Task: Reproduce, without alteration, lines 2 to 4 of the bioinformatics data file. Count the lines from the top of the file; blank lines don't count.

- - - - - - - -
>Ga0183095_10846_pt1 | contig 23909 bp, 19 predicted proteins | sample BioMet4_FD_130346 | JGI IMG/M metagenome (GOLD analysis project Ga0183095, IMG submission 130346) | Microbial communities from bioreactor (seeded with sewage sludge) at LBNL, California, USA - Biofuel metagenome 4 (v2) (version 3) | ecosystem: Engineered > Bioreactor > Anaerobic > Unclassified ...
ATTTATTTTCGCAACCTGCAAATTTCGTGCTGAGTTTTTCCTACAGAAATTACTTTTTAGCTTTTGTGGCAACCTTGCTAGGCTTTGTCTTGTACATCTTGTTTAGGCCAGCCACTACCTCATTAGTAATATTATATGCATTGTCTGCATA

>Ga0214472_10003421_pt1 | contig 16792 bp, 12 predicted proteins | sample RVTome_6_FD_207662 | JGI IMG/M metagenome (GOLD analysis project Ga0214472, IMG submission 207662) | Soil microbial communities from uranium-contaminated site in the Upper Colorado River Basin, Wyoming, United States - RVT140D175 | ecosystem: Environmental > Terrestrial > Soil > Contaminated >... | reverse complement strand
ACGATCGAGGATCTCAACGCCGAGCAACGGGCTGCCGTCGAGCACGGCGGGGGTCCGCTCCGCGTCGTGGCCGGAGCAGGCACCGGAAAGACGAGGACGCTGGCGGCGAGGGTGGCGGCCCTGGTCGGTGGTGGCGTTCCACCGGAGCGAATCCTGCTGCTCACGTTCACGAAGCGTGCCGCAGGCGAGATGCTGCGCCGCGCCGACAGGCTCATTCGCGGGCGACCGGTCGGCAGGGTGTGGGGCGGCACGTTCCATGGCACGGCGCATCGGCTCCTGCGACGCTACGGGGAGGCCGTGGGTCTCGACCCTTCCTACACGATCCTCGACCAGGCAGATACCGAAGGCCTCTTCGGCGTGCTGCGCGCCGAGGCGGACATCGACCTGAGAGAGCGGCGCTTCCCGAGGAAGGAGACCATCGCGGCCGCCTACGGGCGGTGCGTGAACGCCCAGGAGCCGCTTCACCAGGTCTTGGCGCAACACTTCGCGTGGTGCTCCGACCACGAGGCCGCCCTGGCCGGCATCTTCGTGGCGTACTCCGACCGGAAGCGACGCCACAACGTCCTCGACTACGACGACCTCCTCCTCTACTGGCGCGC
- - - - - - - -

ATTTATTTTCGCAACCTGCAAATTTCGTGCTGAGTTTTTCCTACAGAAATTACTTTTTAGCTTTTGTGGCAACCTTGCTAGGCTTTGTCTTGTACATCTTGTTTAGGCCAGCCACTACCTCATTAGTAATATTATATGCATTGTCTGCATA

>Ga0214472_10003421_pt1 | contig 16792 bp, 12 predicted proteins | sample RVTome_6_FD_207662 | JGI IMG/M metagenome (GOLD analysis project Ga0214472, IMG submission 207662) | Soil microbial communities from uranium-contaminated site in the Upper Colorado River Basin, Wyoming, United States - RVT140D175 | ecosystem: Environmental > Terrestrial > Soil > Contaminated >... | reverse complement strand
ACGATCGAGGATCTCAACGCCGAGCAACGGGCTGCCGTCGAGCACGGCGGGGGTCCGCTCCGCGTCGTGGCCGGAGCAGGCACCGGAAAGACGAGGACGCTGGCGGCGAGGGTGGCGGCCCTGGTCGGTGGTGGCGTTCCACCGGAGCGAATCCTGCTGCTCACGTTCACGAAGCGTGCCGCAGGCGAGATGCTGCGCCGCGCCGACAGGCTCATTCGCGGGCGACCGGTCGGCAGGGTGTGGGGCGGCACGTTCCATGGCACGGCGCATCGGCTCCTGCGACGCTACGGGGAGGCCGTGGGTCTCGACCCTTCCTACACGATCCTCGACCAGGCAGATACCGAAGGCCTCTTCGGCGTGCTGCGCGCCGAGGCGGACATCGACCTGAGAGAGCGGCGCTTCCCGAGGAAGGAGACCATCGCGGCCGCCTACGGGCGGTGCGTGAACGCCCAGGAGCCGCTTCACCAGGTCTTGGCGCAACACTTCGCGTGGTGCTCCGACCACGAGGCCGCCCTGGCCGGCATCTTCGTGGCGTACTCCGACCGGAAGCGACGCCACAACGTCCTCGACTACGACGACCTCCTCCTCTACTGGCGCGC